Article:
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Type 2 Diabetes GWAS Meta-Analysis in Japanese Population Identifies 28 Novel Risk Loci

NEW YORK (GenomeWeb) – Researchers have uncovered more than two dozen new genetic loci that are linked to type 2 diabetes in the Japanese population.

More than 150 diabetes susceptibility loci have been reported so far, but most of these were uncovered in populations of European ancestry. As type 2 diabetes epidemiology differs between people of Japanese and European ancestry, researchers led by the University of Tokyo's Takashi Kadowaki conducted a meta-analysis of four genome-wide association studies examining type 2 diabetes risk among more than 36,600 cases and 155,100 controls, all of Japanese ancestry.

In their analysis, the researchers linked 88 loci to type 2 diabetes, about a third of which were novel. While many of the lead variants at these loci were common among both Japanese and European individuals, the researchers noted that some of the newly uncovered variants were more prevalent among Japanese individuals.

"Together, these findings provide insights into the etiology of type 2 diabetes in Japanese and Europeans," Kadowaki and his colleagues wrote in their paper, which was published today in Nature Genetics.

He and his colleagues conducted two new GWAS using cohorts of Japanese ancestry. In this, they relied on 1000 Genomes project phase 3 data as an imputation reference panel. At the same time, they re-analyzed two GWAS they previously performed with this updated reference panel. In the past, researchers reported uncovering seven novel type 2 diabetes loci in those cohorts.

When the researchers now combined those four GWAS into a meta-analysis, they uncovered genome-wide significant associations at 88 loci, 28 of which were novel.

Three-quarters of the lead variants at these loci were common among both Japanese individuals in these cohorts and European individuals from the 1000 Genomes phase 3 cohort. The effect sizes of these variants were also largely consistent and in the same direction, the researchers noted. Similarly, when they examined the effect size of lead variants from a European type 2 diabetes GWAS, they also found a strong positive correlation and directional consistency in the two populations.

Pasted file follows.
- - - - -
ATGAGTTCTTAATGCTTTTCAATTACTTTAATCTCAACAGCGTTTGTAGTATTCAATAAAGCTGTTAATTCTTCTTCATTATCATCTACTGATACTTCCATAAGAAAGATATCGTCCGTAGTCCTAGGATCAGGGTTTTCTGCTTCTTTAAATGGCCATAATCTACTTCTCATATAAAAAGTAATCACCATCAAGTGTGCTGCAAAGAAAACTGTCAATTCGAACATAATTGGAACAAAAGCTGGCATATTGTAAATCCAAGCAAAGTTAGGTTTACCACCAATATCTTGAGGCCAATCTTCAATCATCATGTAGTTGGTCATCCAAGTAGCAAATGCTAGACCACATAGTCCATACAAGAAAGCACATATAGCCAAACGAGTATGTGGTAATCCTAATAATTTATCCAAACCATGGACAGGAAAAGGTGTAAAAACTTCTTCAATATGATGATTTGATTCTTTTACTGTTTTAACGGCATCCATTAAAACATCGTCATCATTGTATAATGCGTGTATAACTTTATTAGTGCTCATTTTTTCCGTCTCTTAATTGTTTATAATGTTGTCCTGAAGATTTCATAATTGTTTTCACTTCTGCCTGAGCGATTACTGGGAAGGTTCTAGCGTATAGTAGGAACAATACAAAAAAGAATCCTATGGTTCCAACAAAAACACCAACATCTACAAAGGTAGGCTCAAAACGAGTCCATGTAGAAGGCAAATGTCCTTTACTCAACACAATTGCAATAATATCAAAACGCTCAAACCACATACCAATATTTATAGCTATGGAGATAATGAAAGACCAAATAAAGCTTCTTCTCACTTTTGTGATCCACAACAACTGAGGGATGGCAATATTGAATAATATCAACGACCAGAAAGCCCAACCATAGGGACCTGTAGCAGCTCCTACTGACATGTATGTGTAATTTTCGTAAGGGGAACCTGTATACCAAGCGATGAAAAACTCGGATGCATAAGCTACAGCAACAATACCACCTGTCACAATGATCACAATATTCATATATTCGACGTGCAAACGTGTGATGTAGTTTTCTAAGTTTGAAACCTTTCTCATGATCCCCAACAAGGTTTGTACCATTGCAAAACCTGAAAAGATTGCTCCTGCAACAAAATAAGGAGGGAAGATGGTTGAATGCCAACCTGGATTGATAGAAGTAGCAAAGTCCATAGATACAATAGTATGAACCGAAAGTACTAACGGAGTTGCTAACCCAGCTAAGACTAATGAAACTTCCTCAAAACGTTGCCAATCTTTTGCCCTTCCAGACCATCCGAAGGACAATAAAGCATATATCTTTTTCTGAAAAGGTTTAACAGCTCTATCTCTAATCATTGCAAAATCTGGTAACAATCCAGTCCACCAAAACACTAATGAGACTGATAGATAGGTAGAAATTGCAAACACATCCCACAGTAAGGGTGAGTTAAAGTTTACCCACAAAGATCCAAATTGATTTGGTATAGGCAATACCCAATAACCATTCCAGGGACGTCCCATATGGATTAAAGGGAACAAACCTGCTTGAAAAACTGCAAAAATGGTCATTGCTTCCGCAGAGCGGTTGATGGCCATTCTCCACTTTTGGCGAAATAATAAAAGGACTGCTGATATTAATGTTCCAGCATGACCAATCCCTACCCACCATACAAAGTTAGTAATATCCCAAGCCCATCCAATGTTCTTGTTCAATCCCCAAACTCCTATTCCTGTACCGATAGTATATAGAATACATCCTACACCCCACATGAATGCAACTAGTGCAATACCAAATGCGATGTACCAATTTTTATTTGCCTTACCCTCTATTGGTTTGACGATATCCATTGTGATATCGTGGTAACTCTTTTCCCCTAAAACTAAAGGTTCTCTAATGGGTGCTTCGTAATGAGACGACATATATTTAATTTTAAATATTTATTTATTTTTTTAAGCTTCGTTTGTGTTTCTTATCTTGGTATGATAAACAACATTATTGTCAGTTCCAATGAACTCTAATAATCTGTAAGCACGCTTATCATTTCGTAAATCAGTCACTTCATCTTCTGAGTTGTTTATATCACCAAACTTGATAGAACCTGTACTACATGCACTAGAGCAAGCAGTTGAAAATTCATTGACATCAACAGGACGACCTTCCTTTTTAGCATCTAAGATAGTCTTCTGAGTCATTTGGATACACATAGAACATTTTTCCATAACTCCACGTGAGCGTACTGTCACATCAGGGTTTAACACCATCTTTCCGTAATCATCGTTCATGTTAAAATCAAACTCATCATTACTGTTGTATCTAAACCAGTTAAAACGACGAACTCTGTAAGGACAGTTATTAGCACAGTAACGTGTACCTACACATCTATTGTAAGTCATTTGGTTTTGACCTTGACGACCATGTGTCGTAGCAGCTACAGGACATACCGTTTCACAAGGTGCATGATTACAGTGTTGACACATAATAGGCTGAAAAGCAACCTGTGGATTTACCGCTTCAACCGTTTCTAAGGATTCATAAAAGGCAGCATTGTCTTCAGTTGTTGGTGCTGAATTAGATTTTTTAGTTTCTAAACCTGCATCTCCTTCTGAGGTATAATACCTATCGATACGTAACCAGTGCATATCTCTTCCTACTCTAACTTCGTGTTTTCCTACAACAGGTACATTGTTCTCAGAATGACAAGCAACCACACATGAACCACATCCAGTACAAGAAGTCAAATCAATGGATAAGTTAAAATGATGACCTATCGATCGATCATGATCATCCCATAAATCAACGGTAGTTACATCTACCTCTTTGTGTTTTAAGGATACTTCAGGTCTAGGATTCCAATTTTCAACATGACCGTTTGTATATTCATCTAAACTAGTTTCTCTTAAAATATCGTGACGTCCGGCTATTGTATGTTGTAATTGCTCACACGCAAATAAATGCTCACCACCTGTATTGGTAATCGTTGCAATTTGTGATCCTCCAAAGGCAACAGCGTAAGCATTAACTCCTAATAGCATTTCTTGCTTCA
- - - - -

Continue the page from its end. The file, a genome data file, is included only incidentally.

This, the researchers noted, suggests most type 2 diabetes susceptibility loci —whether uncovered in a European or a Japanese population — would have similar effects on the other population.

After a stepwise analysis that uncovered 27 additional signals, the researchers traced these 115 signals to find 28 missense variants in 21 genes in linkage disequilibrium.

Some of these variants, though, were more common among Japanese individuals, including p.Ala341Thr in CPA1, p.Val282Met in GP2, and p.Arg131Gln in GLP1R. CPA1 and GP2, the researchers noted, have been linked to the differentiation of exocrine pancreatic acinar cells and are specifically expressed in the pancreas.

GLP1R, meanwhile, encodes a receptor for glucagon-like peptide 1, which induces glucose-dependent insulin secretion. GLP1R agonists, the researchers pointed out, are common type 2 diabetes drugs, and the p.Arg131Gln variant in GLP1R could be a potential marker for response to the drug among East Asians.

The researchers also compared whether the molecular pathways implicated by GWAS in Japanese or European individuals differed. Of the more than 1,000 pathways they examined, 17 were associated with type 2 diabetes in Japanese individuals and 13 with type 2 diabetes in Europeans. Pathways involving beta cell function, development, prostate cancer, and G1 stage were linked to type 2 diabetes in both populations. However, NOTCH signaling and insulin secretion pathways were more strongly associated with disease in one population than the other.

"Because the difference in the power of the GWAS may lead to different associations of pathways with type 2 diabetes in Japanese and European individuals, these pathways should be assessed in larger GWAS in the future," the researchers concluded.